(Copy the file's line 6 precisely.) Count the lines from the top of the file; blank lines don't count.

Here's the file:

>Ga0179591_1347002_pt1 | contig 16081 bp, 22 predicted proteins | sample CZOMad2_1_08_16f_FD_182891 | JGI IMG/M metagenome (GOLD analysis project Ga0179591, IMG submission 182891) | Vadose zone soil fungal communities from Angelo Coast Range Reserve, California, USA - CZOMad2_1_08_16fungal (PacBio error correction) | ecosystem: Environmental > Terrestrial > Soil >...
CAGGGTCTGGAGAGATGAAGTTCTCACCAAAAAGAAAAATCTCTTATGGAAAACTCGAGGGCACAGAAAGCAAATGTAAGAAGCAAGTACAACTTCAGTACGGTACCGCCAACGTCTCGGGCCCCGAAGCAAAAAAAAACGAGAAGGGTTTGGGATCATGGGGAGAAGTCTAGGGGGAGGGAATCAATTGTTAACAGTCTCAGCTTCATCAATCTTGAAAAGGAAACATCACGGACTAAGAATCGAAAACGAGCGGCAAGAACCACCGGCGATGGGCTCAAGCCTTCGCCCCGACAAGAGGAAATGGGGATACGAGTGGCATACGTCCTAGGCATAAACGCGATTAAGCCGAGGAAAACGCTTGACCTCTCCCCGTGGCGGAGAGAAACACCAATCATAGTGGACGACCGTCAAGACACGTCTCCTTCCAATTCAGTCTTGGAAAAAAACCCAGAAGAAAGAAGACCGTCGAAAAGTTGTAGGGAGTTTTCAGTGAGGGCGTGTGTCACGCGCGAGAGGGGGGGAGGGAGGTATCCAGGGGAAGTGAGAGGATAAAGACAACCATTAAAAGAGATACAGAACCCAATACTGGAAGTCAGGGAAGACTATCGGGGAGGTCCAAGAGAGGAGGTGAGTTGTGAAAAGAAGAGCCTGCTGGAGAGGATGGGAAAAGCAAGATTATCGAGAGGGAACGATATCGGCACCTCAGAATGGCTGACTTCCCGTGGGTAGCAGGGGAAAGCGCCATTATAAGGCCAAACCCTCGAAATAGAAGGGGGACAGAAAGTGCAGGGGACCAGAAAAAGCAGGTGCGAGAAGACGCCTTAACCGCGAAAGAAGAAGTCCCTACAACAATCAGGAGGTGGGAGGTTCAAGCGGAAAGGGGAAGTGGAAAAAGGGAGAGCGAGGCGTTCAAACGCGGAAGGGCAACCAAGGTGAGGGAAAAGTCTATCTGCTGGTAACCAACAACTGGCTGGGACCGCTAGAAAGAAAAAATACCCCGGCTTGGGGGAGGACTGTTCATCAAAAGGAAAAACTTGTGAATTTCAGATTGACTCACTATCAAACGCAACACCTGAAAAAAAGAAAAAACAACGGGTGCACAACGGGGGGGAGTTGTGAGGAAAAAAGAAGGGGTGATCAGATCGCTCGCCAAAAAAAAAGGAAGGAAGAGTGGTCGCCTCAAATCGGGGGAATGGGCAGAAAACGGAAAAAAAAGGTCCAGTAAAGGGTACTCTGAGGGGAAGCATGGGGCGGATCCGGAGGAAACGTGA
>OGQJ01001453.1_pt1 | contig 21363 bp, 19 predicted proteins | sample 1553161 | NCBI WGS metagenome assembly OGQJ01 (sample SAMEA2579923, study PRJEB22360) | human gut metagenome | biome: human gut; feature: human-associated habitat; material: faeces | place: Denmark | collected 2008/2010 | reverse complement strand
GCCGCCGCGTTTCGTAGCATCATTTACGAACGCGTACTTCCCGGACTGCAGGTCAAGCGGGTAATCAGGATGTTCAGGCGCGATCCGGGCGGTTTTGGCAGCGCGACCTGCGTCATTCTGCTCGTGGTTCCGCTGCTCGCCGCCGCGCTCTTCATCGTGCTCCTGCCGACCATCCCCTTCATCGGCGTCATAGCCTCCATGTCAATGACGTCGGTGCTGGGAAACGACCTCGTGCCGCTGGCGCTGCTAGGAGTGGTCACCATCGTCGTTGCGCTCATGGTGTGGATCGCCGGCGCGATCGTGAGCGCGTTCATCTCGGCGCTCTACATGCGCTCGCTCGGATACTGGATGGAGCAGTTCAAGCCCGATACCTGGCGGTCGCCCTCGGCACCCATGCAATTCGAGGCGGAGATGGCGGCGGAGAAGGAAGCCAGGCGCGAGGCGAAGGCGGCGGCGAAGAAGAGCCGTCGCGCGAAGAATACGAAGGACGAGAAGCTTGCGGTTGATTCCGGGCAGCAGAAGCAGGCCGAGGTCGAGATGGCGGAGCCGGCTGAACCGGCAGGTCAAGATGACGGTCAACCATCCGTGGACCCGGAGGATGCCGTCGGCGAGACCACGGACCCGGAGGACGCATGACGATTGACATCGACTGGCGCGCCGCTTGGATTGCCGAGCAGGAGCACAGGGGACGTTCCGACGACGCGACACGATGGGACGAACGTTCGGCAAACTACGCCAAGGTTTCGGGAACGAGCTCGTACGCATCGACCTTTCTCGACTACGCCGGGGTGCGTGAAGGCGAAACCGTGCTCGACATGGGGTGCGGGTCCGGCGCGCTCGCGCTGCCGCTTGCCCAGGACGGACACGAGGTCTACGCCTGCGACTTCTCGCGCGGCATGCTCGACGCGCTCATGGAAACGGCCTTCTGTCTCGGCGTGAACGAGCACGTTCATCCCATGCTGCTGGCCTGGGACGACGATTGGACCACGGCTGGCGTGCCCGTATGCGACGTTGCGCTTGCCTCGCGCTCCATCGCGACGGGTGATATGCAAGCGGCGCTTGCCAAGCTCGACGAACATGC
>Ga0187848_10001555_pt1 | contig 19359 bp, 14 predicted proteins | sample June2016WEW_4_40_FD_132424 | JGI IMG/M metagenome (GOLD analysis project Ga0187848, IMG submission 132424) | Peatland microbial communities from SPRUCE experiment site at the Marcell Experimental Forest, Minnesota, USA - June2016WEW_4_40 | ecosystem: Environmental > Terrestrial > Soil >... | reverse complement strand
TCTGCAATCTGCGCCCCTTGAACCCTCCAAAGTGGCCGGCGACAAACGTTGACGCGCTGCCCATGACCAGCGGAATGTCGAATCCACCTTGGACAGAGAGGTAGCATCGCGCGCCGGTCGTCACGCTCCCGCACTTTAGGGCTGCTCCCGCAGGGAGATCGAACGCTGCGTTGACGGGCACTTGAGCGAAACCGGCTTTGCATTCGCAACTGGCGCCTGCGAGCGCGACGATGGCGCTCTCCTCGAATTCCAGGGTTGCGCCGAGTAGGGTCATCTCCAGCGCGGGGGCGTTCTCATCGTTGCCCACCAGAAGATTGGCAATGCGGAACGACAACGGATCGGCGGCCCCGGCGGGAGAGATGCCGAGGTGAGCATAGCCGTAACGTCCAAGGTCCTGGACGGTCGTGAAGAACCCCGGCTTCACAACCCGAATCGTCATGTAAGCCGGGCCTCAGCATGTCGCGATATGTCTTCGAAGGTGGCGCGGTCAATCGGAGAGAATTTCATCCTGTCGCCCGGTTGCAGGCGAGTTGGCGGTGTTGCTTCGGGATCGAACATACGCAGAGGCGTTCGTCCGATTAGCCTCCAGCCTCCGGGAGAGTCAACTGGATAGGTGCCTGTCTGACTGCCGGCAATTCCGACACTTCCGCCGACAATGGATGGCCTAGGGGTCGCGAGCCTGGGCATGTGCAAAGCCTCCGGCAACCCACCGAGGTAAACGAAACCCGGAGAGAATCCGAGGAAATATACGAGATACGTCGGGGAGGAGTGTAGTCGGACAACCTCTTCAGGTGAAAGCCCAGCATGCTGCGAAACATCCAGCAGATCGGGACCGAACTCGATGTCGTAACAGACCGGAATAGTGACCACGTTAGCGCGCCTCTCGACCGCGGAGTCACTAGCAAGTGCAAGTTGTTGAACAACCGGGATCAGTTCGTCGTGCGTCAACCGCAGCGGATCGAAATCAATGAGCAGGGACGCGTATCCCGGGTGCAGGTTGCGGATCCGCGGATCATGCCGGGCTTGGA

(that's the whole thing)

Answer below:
TCTGCAATCTGCGCCCCTTGAACCCTCCAAAGTGGCCGGCGACAAACGTTGACGCGCTGCCCATGACCAGCGGAATGTCGAATCCACCTTGGACAGAGAGGTAGCATCGCGCGCCGGTCGTCACGCTCCCGCACTTTAGGGCTGCTCCCGCAGGGAGATCGAACGCTGCGTTGACGGGCACTTGAGCGAAACCGGCTTTGCATTCGCAACTGGCGCCTGCGAGCGCGACGATGGCGCTCTCCTCGAATTCCAGGGTTGCGCCGAGTAGGGTCATCTCCAGCGCGGGGGCGTTCTCATCGTTGCCCACCAGAAGATTGGCAATGCGGAACGACAACGGATCGGCGGCCCCGGCGGGAGAGATGCCGAGGTGAGCATAGCCGTAACGTCCAAGGTCCTGGACGGTCGTGAAGAACCCCGGCTTCACAACCCGAATCGTCATGTAAGCCGGGCCTCAGCATGTCGCGATATGTCTTCGAAGGTGGCGCGGTCAATCGGAGAGAATTTCATCCTGTCGCCCGGTTGCAGGCGAGTTGGCGGTGTTGCTTCGGGATCGAACATACGCAGAGGCGTTCGTCCGATTAGCCTCCAGCCTCCGGGAGAGTCAACTGGATAGGTGCCTGTCTGACTGCCGGCAATTCCGACACTTCCGCCGACAATGGATGGCCTAGGGGTCGCGAGCCTGGGCATGTGCAAAGCCTCCGGCAACCCACCGAGGTAAACGAAACCCGGAGAGAATCCGAGGAAATATACGAGATACGTCGGGGAGGAGTGTAGTCGGACAACCTCTTCAGGTGAAAGCCCAGCATGCTGCGAAACATCCAGCAGATCGGGACCGAACTCGATGTCGTAACAGACCGGAATAGTGACCACGTTAGCGCGCCTCTCGACCGCGGAGTCACTAGCAAGTGCAAGTTGTTGAACAACCGGGATCAGTTCGTCGTGCGTCAACCGCAGCGGATCGAAATCAATGAGCAGGGACGCGTATCCCGGGTGCAGGTTGCGGATCCGCGGATCATGCCGGGCTTGGA